Journal Title

Rutgers Law Journal

Volume

38

Issue

3

First Page

655

Document Type

Article

Publication Information

2007

Abstract

Tort law offers an appropriate vehicle for handling the increased prevalence of standardized testing in the wake of the No Child Left Behind Act and the potential miss-scoring problems that arise with standardized tests. This incentivizes the use of reasonable care in scoring standardized tests and justly compensates for miss-scoring harms when doing so does not unduly burden testing agencies. Neither contract law nor the existing Truth-in-Testing law adequately affords the sort of remedies and protections the issue of standardized testing and miss-scoring pose.

The ability for tort liability to adequately hold testing agencies accountable for miss-scoring errors and afford relief to test-takers will vary based on the actions or inactions of the testing agencies. The culpability of the testing agency and other considerations potentially give rise to actions for negligence and infliction of emotional distress, misrepresentation, defamation and false-light invasion of privacy, tortious interference with prospective advantage, or injurious falsehood—also known as disparagement. While some theories will rarely offer viable avenues for recovery, others, given particular facts, may provide a basis for relief.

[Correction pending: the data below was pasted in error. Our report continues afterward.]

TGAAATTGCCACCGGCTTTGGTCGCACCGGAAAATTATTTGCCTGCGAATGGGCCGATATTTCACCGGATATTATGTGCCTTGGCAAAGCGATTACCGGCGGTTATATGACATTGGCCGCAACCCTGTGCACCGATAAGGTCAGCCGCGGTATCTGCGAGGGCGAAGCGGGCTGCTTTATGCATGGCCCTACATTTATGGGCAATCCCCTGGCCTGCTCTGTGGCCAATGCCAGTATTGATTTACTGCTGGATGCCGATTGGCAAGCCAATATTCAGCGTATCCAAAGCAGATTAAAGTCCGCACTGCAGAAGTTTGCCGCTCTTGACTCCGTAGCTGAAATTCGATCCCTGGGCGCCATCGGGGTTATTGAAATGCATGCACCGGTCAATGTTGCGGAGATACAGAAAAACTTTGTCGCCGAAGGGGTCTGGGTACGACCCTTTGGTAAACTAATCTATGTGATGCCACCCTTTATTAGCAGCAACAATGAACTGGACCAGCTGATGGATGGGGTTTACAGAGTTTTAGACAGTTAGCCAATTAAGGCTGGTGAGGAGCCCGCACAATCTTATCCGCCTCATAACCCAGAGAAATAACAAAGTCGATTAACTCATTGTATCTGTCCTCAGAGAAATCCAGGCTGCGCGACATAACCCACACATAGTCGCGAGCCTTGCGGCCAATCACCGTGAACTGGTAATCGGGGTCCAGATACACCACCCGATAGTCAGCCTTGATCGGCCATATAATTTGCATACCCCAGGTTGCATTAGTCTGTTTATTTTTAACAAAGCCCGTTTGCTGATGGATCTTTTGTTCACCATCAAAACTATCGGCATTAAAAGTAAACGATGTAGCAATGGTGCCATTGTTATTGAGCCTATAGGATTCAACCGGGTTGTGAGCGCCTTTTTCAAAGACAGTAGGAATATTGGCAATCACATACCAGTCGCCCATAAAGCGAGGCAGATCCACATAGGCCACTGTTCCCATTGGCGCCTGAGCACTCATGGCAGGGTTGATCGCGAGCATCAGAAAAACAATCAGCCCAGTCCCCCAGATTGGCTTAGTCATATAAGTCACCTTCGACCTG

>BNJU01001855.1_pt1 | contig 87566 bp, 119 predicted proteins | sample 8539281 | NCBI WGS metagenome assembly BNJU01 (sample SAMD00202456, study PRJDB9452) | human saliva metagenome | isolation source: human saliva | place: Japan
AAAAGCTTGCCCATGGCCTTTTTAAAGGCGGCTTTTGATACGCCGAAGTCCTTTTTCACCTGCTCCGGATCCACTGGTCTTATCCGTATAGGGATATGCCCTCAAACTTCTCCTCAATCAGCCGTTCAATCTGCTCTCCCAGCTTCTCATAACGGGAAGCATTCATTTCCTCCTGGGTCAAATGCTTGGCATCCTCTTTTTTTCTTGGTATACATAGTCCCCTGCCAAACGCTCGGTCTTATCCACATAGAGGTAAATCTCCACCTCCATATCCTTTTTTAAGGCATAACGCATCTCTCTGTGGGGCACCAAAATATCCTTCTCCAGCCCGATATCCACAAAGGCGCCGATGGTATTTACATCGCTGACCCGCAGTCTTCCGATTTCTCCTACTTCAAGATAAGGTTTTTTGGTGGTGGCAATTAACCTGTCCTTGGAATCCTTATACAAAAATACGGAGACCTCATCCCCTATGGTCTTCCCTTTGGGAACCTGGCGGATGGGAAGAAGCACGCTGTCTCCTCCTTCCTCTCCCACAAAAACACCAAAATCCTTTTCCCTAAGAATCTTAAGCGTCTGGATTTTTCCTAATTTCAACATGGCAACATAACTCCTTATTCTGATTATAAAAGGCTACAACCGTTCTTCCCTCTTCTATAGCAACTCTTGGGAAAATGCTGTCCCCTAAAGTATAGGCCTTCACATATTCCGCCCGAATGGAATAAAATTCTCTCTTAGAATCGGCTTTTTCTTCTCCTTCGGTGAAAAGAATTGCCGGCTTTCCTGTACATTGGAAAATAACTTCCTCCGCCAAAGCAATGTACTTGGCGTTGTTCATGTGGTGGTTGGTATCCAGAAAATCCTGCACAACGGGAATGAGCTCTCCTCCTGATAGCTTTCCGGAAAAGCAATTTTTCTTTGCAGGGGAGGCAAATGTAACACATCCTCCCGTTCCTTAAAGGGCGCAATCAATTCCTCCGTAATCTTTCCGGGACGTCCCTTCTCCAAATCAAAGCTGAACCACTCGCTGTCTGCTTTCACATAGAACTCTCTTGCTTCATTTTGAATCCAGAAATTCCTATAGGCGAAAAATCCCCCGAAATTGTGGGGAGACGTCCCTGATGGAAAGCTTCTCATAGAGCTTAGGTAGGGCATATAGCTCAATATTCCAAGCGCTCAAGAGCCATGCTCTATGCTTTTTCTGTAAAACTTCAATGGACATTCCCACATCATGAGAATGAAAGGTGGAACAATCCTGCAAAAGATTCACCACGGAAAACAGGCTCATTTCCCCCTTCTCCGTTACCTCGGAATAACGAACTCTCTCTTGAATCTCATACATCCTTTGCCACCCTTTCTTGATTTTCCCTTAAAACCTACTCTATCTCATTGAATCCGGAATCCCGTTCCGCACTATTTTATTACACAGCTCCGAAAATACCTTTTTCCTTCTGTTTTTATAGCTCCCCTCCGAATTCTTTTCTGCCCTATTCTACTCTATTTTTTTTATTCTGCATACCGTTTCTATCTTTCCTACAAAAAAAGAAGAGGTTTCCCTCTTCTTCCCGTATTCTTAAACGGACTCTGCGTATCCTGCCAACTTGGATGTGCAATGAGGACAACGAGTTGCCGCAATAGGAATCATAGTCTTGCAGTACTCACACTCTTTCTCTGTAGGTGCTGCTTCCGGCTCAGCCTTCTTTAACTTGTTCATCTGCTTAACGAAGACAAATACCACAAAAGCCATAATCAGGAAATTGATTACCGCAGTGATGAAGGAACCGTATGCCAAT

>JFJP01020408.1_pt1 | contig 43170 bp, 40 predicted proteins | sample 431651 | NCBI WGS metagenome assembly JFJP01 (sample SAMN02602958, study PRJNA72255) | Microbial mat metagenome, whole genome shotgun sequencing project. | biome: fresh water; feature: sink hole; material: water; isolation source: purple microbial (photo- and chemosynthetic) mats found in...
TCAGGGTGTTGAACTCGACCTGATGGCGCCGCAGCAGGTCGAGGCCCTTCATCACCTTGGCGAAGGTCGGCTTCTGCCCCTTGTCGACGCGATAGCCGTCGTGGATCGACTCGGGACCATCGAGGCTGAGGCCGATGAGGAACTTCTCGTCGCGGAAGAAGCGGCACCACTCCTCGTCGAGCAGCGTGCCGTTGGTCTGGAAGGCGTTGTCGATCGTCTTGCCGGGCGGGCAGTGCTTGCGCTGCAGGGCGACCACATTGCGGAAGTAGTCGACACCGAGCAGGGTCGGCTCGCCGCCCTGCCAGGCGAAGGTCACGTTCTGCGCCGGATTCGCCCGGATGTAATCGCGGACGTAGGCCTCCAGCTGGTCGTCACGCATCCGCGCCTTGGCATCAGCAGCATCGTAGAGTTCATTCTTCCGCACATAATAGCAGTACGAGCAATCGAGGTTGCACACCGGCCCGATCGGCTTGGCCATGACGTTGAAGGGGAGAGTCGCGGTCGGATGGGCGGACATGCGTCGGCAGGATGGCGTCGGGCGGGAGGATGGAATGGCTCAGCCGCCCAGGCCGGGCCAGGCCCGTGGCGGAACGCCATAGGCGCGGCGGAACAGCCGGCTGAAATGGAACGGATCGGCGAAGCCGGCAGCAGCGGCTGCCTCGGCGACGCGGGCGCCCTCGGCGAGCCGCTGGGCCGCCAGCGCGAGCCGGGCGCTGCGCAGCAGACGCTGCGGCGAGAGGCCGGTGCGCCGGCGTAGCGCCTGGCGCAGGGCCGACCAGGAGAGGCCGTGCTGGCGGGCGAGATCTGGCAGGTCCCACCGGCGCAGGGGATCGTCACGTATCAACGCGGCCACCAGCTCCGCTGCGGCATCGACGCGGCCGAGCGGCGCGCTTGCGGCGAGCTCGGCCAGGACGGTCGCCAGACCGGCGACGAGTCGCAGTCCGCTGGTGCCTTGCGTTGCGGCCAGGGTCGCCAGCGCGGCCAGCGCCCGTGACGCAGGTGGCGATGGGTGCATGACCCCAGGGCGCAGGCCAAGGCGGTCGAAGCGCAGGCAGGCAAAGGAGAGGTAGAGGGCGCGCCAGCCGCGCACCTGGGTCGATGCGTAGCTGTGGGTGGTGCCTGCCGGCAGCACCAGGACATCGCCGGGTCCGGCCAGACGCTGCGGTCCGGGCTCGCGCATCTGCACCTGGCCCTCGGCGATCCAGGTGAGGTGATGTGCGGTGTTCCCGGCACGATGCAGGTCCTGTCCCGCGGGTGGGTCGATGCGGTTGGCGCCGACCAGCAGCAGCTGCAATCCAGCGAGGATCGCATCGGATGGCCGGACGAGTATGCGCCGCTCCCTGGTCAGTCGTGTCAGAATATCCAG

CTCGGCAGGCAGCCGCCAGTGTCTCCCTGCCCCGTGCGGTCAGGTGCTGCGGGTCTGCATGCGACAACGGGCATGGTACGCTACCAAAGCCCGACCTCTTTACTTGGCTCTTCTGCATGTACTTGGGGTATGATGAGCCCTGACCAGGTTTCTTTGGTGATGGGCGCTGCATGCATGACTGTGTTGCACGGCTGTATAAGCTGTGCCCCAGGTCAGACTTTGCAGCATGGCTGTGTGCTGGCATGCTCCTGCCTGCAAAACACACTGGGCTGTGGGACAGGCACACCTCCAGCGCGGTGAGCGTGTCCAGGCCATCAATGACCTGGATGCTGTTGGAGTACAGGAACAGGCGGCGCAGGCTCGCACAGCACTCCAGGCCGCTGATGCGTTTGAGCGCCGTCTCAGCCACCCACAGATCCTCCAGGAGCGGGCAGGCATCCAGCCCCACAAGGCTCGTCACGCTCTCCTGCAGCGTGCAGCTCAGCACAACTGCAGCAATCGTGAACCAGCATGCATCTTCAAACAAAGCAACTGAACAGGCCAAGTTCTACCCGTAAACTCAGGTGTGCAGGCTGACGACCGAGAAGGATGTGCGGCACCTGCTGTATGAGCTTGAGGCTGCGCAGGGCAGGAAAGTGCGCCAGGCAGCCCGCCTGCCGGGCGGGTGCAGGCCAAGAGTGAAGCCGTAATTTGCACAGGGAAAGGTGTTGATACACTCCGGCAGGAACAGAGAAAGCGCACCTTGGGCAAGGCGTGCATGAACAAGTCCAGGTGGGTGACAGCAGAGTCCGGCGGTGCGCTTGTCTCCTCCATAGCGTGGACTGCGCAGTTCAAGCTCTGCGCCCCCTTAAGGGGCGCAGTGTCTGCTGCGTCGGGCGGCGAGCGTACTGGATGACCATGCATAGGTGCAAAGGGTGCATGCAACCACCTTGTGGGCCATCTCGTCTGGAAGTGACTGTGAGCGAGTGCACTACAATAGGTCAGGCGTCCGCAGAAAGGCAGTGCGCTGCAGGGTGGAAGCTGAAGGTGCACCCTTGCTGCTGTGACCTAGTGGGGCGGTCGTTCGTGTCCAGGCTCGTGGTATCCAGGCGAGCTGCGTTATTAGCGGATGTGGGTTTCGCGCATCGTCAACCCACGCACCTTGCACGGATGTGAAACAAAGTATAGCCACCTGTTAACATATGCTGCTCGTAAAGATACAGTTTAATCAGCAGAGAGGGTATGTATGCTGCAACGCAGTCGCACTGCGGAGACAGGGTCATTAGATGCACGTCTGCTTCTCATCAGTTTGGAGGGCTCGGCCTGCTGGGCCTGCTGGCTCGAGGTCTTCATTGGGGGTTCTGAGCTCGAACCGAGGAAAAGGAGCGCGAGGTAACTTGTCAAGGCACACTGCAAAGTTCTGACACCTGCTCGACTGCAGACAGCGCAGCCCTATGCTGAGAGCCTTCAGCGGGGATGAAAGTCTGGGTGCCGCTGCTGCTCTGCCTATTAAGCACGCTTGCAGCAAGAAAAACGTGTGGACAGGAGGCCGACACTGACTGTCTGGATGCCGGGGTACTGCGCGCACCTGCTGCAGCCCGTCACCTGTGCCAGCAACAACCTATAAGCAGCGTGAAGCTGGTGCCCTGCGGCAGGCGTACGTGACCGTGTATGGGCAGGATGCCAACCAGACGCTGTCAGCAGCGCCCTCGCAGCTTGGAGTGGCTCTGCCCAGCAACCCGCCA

Given the great, new weight placed on standardized tests in modern times, tort law possesses the ability to best afford remedies to parties injured by miss-scorings on the part of testing agencies. However, relief should only be attained after a painstaking review of the facts of each case in light of principles of tort liability, seeking to incentivize the use of reasonable care in scoring standardized tests and compensating harm in meritorious cases.

Recommended Citation

Vincent R. Johnson, Standardized Tests, Erroneous Scores, and Tort Liability, 38 Rutgers L.J. 655 (2007).

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